My child presses her face to the glass at the zoo.
“There’s one,” I say,
pointing to the golden mantella,
to the rain forest blues and reds.
She sees. She answers, “Frog.”
Science News says, “Frog Populations Decline.”
My daughter feels no loss.
Frogs are as plentiful as ever
on the pages of picture books,
where they squat beside giraffes,
unicorns, dragons, and dinosaurs,
each as real to her as the other.
Really real would be a barefoot child
splashing in a farm pond, squealing in pursuit
of a creature too fast, too slippery to hold.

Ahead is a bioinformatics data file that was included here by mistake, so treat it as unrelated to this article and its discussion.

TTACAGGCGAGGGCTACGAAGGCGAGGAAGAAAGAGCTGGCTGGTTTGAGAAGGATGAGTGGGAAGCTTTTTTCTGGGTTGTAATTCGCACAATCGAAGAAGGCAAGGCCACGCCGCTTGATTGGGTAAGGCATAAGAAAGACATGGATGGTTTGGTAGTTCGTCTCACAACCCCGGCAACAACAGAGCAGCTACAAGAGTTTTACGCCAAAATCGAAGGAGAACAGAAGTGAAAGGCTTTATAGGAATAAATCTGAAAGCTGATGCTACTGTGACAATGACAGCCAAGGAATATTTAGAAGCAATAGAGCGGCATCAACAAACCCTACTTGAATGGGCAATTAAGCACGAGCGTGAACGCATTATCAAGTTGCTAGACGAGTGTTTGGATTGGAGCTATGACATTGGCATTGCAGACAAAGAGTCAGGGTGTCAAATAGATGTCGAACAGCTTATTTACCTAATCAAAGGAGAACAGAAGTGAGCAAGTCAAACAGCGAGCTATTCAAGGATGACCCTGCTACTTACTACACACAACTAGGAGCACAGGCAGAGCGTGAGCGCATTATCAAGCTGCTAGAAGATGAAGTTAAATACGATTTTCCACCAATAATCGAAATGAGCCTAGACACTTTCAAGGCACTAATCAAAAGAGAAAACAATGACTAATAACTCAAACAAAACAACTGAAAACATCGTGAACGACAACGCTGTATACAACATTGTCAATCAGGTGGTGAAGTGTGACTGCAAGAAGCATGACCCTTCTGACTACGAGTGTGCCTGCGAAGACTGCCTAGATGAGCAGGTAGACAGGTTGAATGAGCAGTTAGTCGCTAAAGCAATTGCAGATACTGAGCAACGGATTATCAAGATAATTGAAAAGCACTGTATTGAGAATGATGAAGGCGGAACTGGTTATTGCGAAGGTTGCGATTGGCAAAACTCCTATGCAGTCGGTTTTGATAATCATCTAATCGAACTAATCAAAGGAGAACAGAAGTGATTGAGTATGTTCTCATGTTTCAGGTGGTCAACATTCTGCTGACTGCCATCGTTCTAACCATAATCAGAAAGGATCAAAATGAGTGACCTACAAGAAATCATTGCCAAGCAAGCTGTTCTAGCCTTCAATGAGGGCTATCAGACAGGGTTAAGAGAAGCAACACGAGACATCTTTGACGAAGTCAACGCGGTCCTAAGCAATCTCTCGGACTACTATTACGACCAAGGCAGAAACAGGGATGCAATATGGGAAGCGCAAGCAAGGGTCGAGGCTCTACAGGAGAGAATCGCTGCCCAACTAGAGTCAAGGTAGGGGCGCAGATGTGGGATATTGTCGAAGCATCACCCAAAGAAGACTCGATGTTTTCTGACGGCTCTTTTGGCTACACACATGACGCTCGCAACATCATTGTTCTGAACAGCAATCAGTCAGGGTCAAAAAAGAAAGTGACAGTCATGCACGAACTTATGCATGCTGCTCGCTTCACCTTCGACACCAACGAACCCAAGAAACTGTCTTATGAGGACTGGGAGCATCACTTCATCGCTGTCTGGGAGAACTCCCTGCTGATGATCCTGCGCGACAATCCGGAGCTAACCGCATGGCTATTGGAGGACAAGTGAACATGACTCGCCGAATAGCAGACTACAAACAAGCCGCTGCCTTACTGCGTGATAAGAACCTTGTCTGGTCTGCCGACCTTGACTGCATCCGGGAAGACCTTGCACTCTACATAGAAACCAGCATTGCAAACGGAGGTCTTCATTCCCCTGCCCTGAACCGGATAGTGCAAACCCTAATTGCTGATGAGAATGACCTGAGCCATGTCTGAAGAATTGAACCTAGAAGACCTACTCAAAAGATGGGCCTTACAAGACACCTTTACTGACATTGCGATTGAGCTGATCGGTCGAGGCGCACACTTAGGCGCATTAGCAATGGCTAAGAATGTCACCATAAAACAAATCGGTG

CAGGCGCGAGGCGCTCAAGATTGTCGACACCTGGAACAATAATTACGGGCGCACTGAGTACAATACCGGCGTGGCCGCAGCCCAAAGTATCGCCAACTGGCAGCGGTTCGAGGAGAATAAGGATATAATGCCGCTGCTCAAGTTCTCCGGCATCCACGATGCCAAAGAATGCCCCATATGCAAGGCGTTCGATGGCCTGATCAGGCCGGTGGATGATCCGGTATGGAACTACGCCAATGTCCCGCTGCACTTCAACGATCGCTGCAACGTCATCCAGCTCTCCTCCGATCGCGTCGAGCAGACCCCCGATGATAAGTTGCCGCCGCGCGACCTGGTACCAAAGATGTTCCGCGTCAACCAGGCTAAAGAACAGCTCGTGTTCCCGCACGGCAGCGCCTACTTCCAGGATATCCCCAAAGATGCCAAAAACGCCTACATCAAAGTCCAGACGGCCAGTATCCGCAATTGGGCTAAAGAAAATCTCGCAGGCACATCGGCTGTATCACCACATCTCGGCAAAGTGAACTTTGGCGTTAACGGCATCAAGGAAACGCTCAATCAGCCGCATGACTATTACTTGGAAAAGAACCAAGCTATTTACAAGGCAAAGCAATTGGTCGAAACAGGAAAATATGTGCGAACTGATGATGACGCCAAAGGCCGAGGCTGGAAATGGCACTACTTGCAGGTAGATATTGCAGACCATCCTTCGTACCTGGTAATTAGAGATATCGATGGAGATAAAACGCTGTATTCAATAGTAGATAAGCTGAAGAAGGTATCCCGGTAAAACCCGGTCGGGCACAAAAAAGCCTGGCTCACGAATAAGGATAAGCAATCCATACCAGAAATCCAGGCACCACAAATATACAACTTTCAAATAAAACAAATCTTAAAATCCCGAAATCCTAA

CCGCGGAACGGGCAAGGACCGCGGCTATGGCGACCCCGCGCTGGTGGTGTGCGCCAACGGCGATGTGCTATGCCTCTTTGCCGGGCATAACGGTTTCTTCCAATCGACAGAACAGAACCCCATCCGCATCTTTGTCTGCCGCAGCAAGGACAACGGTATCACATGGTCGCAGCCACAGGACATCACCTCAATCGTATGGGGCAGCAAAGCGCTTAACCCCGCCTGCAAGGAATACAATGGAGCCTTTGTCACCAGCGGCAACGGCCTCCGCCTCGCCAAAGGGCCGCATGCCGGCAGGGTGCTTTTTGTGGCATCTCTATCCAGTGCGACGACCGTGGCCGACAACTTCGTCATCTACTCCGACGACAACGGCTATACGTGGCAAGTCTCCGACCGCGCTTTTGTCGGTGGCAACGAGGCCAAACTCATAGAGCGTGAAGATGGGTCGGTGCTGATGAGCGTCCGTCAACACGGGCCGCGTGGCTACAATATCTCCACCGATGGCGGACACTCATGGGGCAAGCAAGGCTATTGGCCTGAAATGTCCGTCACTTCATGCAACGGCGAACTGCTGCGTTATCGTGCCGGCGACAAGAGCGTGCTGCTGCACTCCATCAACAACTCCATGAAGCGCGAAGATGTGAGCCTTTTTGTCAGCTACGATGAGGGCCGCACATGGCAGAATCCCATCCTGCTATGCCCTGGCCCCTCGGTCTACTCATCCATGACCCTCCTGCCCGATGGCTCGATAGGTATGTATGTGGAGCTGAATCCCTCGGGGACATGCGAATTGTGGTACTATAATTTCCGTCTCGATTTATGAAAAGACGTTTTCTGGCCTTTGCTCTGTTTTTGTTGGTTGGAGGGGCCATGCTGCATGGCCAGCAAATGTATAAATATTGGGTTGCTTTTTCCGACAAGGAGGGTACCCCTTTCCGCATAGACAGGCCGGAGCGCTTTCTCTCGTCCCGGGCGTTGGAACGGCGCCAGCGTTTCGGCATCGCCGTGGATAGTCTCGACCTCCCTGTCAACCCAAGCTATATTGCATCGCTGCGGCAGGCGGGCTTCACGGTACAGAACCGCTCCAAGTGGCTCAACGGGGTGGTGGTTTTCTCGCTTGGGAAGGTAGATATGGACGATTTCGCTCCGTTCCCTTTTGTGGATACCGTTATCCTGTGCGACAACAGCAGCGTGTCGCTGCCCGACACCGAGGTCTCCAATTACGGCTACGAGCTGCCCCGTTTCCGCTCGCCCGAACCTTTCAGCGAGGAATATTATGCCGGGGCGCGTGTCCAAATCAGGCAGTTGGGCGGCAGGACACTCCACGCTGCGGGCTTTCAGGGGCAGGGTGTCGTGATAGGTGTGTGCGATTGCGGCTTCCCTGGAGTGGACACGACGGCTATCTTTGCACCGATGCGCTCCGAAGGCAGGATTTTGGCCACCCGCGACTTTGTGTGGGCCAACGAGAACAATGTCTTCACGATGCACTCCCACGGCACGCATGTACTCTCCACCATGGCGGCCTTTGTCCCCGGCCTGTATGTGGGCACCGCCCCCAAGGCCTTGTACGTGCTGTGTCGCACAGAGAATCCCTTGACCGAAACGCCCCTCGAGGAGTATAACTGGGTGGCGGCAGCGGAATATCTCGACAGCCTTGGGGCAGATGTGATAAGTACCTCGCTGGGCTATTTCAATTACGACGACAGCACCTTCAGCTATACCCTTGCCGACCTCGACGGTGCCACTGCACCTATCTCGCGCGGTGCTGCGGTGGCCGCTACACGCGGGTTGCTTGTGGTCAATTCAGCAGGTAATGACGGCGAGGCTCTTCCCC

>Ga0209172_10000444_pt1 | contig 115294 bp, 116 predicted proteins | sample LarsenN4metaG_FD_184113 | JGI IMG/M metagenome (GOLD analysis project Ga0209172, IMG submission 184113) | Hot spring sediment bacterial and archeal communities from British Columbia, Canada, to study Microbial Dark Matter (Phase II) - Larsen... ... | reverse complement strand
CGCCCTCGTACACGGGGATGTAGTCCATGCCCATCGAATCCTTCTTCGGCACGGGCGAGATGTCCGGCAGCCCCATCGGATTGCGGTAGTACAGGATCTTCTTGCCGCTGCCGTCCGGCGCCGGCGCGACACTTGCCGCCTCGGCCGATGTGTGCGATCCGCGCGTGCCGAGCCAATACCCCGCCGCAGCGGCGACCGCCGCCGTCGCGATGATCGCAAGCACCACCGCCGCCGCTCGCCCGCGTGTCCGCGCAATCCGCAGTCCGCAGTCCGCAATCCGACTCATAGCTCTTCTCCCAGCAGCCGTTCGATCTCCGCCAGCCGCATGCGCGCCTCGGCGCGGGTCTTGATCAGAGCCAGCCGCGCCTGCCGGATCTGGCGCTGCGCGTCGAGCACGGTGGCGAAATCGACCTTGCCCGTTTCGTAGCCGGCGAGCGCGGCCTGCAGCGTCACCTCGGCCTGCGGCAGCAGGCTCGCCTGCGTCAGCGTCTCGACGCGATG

Real would be falling asleep
to the plunking, rubber-band chorus.
My job is to make it real
for a child with no backyard creek
on her forty-foot city lot.
“See it jump? See it jump?” I say.
See how the skin glistens?
See the strong, splayed legs?
The delicate, pulsing throat?
She sees. Sees the marvelous, comical form,
but not (not yet) the sign that reads, “Endangered.”
It is my job to make her fall in love
with what is passing. It is my job
to prepare her heart for breaking.
published in River Oak Review